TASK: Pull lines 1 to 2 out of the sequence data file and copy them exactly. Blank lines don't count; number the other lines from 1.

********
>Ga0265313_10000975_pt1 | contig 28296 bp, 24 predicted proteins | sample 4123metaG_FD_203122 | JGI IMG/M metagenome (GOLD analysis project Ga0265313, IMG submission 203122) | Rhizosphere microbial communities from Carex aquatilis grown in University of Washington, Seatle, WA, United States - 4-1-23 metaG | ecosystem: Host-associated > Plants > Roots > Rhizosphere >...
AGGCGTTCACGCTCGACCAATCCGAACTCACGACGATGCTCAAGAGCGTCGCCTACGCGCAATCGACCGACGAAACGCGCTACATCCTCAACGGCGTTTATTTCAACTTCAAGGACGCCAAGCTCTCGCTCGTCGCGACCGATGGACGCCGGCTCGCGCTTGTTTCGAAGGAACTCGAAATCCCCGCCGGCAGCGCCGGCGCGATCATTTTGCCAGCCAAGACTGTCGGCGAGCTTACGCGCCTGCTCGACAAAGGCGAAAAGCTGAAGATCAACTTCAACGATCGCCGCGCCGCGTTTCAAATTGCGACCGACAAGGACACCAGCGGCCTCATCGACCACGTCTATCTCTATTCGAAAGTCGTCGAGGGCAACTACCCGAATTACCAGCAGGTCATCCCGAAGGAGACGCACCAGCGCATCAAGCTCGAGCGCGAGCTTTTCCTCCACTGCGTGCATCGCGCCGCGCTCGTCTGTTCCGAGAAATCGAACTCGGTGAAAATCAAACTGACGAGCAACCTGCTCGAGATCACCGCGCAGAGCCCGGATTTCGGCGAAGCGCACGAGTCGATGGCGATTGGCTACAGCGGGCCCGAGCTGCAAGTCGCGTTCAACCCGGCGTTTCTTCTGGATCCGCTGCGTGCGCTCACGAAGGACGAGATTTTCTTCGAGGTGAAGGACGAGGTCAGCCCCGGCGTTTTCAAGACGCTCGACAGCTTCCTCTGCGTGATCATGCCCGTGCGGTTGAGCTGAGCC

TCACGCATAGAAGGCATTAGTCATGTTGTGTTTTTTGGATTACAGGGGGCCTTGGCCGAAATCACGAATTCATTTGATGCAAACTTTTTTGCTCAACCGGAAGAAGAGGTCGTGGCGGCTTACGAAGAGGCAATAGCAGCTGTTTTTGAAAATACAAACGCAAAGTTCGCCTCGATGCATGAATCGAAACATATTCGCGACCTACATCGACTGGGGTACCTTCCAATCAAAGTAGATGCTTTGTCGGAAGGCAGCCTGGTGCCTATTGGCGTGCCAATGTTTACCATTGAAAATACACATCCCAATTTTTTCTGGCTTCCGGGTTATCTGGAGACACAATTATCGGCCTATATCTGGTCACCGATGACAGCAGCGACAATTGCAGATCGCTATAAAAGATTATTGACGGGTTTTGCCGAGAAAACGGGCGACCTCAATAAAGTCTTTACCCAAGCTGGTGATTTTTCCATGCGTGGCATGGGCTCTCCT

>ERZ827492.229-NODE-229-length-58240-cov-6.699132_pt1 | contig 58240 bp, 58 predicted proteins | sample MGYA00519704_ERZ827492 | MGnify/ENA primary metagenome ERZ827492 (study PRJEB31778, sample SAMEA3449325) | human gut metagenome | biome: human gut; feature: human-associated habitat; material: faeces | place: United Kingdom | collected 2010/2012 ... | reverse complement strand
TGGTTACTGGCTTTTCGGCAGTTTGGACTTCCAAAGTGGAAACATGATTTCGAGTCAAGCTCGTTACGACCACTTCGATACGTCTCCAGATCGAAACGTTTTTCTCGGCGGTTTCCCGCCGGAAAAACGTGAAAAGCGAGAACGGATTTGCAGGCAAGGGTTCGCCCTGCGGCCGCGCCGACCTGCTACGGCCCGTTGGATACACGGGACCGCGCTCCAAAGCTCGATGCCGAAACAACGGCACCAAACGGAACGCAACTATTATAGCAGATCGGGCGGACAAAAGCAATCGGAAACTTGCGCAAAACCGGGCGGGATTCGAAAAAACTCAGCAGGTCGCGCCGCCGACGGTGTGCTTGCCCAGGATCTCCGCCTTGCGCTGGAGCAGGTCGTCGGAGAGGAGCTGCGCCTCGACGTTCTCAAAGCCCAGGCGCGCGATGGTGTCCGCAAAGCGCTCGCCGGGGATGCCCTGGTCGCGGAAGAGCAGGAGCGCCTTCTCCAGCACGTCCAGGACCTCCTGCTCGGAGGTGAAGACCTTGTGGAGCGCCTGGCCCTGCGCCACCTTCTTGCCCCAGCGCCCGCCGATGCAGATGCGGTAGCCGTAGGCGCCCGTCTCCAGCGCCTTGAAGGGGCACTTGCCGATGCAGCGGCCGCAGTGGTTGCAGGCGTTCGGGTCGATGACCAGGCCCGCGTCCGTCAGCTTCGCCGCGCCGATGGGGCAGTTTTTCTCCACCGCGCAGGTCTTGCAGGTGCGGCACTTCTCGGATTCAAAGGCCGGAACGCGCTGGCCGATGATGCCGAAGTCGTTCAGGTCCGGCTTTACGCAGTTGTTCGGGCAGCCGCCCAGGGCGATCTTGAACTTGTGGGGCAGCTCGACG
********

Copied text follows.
>Ga0265313_10000975_pt1 | contig 28296 bp, 24 predicted proteins | sample 4123metaG_FD_203122 | JGI IMG/M metagenome (GOLD analysis project Ga0265313, IMG submission 203122) | Rhizosphere microbial communities from Carex aquatilis grown in University of Washington, Seatle, WA, United States - 4-1-23 metaG | ecosystem: Host-associated > Plants > Roots > Rhizosphere >...
AGGCGTTCACGCTCGACCAATCCGAACTCACGACGATGCTCAAGAGCGTCGCCTACGCGCAATCGACCGACGAAACGCGCTACATCCTCAACGGCGTTTATTTCAACTTCAAGGACGCCAAGCTCTCGCTCGTCGCGACCGATGGACGCCGGCTCGCGCTTGTTTCGAAGGAACTCGAAATCCCCGCCGGCAGCGCCGGCGCGATCATTTTGCCAGCCAAGACTGTCGGCGAGCTTACGCGCCTGCTCGACAAAGGCGAAAAGCTGAAGATCAACTTCAACGATCGCCGCGCCGCGTTTCAAATTGCGACCGACAAGGACACCAGCGGCCTCATCGACCACGTCTATCTCTATTCGAAAGTCGTCGAGGGCAACTACCCGAATTACCAGCAGGTCATCCCGAAGGAGACGCACCAGCGCATCAAGCTCGAGCGCGAGCTTTTCCTCCACTGCGTGCATCGCGCCGCGCTCGTCTGTTCCGAGAAATCGAACTCGGTGAAAATCAAACTGACGAGCAACCTGCTCGAGATCACCGCGCAGAGCCCGGATTTCGGCGAAGCGCACGAGTCGATGGCGATTGGCTACAGCGGGCCCGAGCTGCAAGTCGCGTTCAACCCGGCGTTTCTTCTGGATCCGCTGCGTGCGCTCACGAAGGACGAGATTTTCTTCGAGGTGAAGGACGAGGTCAGCCCCGGCGTTTTCAAGACGCTCGACAGCTTCCTCTGCGTGATCATGCCCGTGCGGTTGAGCTGAGCC